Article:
Lapland nature has four seasons. These are spring, summer, autumn, and winter. But Lapland is also called the land of eight seasons.
Winter lasts more than half a year in many places. Winter also means a long darkness and the blue light during day time and the lakes and rivers are covered with ice and snow for many months. But winter also brings light, because the white snow always makes even the tiniest lights brighter. At around 70 degrees north the sun is below the horizon for two months. During the winter period there are also possibilities to see the aurora borealis or northern lights. In summer you cannot see them because of the light. Summer is short. But then Lapland has up to two months of midnight sun – or nightless nights as they also are called.
From the oldest times eight seasons were used by people living in Lapland to describe the cycle of mother nature. Here are the eight periods:
Winter (December to April)
Spring-winter (April and May)
Spring (May and June)
Summer (July and August)
Autumn (September and October)
There were good reasons for dividing time into eight seasons. The seasons followed the cycle of nature, which is constantly changing. The Lappish people learned that different tasks had to be done during the ever-changing cycle of the eight seasons.
Did you know that Lapland and the Arctic region on an average have more light than for instance regions near the equator? Thus the Lapland light makes the area a realm of light. And because of hours of twilight even the shortest day is not totally dark. As we move through the year, the Lapland light is in constant change. As winter changes to spring, the spring light changes everything around you.
The long white nights even urge many kinds of birds to migrate to these northern areas where they have more working hours than anywhere else in the world to bring the next generation to the world.
There are many kinds of birds in Lapland. Lapland is an eldorado for bird watchers. In many places there are bird-watching towers. The Lapland spring is a hectic time for fumigators who often come a long way to nest. I was surprised to find out that the time of arrival for the birds in Lapland in the spring does not vary too much from their time of arrival in the south of Finland. When I lived in the south of Finland I always thought of the arrival of the Common Gull (lat. Larus canus, fin. Kalalokki) meant that the spring was about to begin. But I have seen Common Gulls sitting on the ice in March looking for some leftovers from the ice-fishing people. And I can tell you the spring is really not in the nearest future; the ice is about 70 cm thick still.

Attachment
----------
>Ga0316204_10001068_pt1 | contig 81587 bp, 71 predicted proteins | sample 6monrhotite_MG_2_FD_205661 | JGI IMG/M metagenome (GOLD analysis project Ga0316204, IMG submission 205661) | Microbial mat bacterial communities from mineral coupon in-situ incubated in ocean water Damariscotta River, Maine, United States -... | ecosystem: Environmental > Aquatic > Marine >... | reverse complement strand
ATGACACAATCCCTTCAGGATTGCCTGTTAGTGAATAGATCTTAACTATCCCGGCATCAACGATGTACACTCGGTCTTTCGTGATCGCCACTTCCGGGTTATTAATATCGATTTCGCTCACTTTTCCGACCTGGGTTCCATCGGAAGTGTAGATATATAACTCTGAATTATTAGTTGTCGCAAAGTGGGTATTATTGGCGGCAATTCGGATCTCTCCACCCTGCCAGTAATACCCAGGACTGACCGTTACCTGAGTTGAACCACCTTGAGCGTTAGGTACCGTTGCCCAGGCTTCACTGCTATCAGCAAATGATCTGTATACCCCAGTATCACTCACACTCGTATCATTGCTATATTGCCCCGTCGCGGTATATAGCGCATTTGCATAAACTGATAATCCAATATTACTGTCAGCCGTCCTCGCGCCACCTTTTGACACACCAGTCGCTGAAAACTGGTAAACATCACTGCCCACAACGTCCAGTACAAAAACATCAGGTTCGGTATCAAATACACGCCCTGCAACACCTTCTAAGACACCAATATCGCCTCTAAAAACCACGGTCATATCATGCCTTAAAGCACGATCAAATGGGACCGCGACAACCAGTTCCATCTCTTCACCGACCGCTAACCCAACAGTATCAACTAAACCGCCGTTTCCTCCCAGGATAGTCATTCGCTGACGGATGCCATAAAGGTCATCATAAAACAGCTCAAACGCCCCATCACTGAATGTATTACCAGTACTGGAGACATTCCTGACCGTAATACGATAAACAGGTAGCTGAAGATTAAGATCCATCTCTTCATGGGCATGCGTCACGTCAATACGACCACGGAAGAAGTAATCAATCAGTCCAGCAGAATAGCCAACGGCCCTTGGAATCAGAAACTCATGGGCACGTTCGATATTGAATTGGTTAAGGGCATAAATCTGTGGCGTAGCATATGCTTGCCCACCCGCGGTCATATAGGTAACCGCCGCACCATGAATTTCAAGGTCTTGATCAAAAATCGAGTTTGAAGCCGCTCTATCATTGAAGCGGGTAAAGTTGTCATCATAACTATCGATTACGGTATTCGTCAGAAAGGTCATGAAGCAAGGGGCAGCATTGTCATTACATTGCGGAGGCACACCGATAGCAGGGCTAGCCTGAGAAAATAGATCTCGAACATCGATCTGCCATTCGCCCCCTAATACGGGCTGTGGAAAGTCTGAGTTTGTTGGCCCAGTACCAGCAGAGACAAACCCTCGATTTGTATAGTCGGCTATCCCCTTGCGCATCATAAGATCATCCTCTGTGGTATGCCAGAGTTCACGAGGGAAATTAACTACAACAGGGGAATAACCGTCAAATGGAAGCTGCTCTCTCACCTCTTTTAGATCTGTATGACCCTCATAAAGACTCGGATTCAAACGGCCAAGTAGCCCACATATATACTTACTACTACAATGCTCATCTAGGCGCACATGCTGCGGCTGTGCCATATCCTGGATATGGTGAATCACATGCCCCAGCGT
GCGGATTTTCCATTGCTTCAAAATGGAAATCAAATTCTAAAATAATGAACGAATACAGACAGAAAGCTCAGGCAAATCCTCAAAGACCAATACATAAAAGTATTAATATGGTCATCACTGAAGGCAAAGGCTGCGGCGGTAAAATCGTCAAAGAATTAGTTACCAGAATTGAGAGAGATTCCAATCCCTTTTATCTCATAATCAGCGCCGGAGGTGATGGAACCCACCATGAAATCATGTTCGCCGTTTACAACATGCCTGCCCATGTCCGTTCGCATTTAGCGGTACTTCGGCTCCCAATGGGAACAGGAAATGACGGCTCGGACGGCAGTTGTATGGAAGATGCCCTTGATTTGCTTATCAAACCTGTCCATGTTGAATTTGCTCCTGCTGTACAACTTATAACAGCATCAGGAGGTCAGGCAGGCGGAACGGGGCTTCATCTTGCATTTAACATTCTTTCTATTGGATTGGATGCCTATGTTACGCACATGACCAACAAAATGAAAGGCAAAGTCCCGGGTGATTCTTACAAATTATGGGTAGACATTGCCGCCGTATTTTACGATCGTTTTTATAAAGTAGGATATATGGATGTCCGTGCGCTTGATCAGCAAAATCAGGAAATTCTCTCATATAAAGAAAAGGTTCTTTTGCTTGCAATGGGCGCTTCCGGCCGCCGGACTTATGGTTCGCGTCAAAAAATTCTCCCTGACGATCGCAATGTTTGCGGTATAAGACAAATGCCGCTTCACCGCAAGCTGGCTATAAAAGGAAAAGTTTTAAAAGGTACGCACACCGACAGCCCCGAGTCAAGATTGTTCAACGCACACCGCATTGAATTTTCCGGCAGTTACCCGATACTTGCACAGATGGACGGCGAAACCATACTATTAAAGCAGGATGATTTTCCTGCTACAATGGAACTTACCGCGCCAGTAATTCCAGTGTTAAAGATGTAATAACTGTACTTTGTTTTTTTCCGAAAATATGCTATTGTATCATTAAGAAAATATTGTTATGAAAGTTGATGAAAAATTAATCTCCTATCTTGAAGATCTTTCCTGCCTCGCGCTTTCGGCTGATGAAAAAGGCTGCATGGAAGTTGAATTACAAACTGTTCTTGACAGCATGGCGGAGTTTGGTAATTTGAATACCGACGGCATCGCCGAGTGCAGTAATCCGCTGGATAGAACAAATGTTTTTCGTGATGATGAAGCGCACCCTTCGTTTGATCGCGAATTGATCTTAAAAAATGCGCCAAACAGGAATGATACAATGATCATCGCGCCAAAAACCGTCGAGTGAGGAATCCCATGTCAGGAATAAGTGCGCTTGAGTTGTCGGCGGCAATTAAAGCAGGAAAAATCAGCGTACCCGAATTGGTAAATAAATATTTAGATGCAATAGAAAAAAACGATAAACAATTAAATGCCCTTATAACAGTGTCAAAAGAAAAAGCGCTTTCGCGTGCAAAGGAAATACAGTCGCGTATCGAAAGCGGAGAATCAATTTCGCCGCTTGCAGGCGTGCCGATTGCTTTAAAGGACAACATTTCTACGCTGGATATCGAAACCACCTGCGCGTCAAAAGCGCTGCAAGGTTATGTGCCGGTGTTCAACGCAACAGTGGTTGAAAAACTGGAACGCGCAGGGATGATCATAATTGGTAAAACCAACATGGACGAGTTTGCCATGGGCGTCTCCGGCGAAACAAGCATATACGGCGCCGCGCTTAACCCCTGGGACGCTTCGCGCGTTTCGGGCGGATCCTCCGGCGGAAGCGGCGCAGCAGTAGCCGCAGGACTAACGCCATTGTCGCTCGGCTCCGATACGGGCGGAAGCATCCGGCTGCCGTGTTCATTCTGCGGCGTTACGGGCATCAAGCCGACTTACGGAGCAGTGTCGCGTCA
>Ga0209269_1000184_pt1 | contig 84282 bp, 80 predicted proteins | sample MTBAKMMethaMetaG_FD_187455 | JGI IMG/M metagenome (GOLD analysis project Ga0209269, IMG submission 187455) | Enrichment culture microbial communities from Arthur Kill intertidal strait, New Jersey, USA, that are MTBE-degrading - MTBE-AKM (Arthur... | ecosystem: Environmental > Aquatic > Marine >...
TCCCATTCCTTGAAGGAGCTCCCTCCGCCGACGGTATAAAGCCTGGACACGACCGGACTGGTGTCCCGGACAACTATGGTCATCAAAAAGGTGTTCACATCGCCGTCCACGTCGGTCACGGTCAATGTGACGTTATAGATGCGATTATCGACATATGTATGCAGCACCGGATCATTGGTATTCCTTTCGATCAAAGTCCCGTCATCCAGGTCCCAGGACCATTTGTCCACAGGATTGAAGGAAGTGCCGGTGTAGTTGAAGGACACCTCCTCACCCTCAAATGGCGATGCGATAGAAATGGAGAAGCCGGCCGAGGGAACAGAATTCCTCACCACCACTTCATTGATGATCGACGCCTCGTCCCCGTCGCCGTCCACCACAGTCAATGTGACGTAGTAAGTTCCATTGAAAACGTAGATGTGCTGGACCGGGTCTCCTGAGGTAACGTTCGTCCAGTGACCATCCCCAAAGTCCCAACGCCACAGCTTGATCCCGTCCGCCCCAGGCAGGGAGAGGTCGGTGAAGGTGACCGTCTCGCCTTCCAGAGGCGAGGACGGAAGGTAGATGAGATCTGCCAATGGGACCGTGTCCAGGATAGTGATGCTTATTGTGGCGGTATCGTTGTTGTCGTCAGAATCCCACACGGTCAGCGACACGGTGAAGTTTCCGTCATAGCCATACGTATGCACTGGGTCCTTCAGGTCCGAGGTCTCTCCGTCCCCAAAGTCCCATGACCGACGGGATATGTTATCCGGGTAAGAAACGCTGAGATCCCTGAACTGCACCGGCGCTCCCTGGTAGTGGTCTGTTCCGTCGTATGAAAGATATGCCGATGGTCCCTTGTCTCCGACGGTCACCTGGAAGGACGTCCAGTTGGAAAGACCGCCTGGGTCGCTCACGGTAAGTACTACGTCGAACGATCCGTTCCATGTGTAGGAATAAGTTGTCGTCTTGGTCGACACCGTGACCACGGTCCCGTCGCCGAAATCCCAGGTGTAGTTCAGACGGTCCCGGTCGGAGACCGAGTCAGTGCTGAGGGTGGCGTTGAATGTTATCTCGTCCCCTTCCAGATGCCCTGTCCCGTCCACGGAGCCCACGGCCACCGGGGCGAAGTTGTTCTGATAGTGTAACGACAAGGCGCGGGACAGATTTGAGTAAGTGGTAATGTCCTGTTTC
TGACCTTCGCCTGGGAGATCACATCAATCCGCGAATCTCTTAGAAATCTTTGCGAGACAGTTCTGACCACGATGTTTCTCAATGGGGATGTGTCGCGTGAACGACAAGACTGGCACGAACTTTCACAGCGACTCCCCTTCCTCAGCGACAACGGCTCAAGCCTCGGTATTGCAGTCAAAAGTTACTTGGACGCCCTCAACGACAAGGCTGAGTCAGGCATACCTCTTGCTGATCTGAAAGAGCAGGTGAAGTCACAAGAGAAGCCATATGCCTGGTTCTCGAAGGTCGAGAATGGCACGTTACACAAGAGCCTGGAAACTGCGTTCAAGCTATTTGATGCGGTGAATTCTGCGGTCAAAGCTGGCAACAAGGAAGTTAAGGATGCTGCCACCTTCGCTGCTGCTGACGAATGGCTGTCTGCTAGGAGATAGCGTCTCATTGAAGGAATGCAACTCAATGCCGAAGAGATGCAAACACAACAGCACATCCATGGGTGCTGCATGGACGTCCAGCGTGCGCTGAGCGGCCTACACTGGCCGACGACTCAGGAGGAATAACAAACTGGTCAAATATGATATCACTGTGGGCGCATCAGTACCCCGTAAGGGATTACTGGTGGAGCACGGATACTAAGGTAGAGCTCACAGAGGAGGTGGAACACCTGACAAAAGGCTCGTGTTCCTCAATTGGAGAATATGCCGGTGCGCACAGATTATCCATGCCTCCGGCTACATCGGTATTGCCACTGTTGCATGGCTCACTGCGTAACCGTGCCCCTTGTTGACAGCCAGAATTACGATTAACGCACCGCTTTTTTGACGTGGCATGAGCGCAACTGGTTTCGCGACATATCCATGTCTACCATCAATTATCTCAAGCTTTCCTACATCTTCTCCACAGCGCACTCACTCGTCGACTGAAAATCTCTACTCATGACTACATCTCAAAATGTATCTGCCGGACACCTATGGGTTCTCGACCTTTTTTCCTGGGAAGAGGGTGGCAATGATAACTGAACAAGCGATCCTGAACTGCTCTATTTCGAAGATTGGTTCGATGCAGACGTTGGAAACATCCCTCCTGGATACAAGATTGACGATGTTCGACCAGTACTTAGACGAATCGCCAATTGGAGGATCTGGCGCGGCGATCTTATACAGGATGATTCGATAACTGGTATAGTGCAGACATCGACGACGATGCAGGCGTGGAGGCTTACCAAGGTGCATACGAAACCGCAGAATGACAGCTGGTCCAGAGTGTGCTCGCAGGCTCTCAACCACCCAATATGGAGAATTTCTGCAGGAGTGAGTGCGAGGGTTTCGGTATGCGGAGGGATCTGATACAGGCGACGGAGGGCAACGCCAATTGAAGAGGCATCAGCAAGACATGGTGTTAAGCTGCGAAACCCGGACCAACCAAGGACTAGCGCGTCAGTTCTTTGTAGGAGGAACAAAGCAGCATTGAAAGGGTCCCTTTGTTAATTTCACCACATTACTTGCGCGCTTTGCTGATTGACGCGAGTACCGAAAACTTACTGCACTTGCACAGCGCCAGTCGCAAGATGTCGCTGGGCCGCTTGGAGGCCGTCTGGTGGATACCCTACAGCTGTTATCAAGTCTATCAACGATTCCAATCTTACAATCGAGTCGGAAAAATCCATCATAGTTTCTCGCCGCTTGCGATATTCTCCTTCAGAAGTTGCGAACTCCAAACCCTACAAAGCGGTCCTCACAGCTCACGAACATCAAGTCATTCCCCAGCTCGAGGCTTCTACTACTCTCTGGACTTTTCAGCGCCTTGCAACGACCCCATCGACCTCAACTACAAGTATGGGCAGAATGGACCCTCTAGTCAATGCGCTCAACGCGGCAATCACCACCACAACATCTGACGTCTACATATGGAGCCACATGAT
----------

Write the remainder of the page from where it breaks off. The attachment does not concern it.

The same thing concerns the Swans (Cygnus cygnus). They migrate from Europe to Lapland in a time when there is only smaller parts of lakes or rivers open and free from ice. Then they spend time in the open water areas for weeks waiting for the ice to melt more and more around them.
In spring time the Lappish people collect Birch sap (fin. mahla) from the Birch trees. Birch sap is drinkable and must be collected during a specific time of the year, at the break of winter and spring when the sap moves intensively up inside the trees before any green leaves have appeared on the tree. The Birch sap collection is done by tying a bottle to the tree, drilling a hole into its trunk and leading the sap to the bottle by a plastic tube. A small birch (trunk diameter about 15 cm) can produce up to 5 liters of sap per day, a larger tree (diameter 30 cm) up to 15 liters per day. The collection period is only about a month per year, as the sap later becomes bitter.
The sap is often a slightly sweet, thin syrupy-watery liquid. The tree sap contains sugars (namely xylitol), proteins, amino acids, and enzymes. It is very healthy and keeps the flu away. It is also considered as antiseptic, anti-parasitic, anti-inflammatory and anti-itching treatment. Fresh birch sap is highly perishable; even if refrigerated, it is stable for only up to 2–5 days. You can of course also freeze it for later use.
The Birch sap collecting is a habit among people in the north of Europe and in Russia.
As the time of the nightless nights now are just about to start in Lapland, you can check the light in the city of Rovaniemi at any time of the day by opening this link with web cameras showing real time pictures in the city center. So even if you check the web camera in the middle of the night there will be light.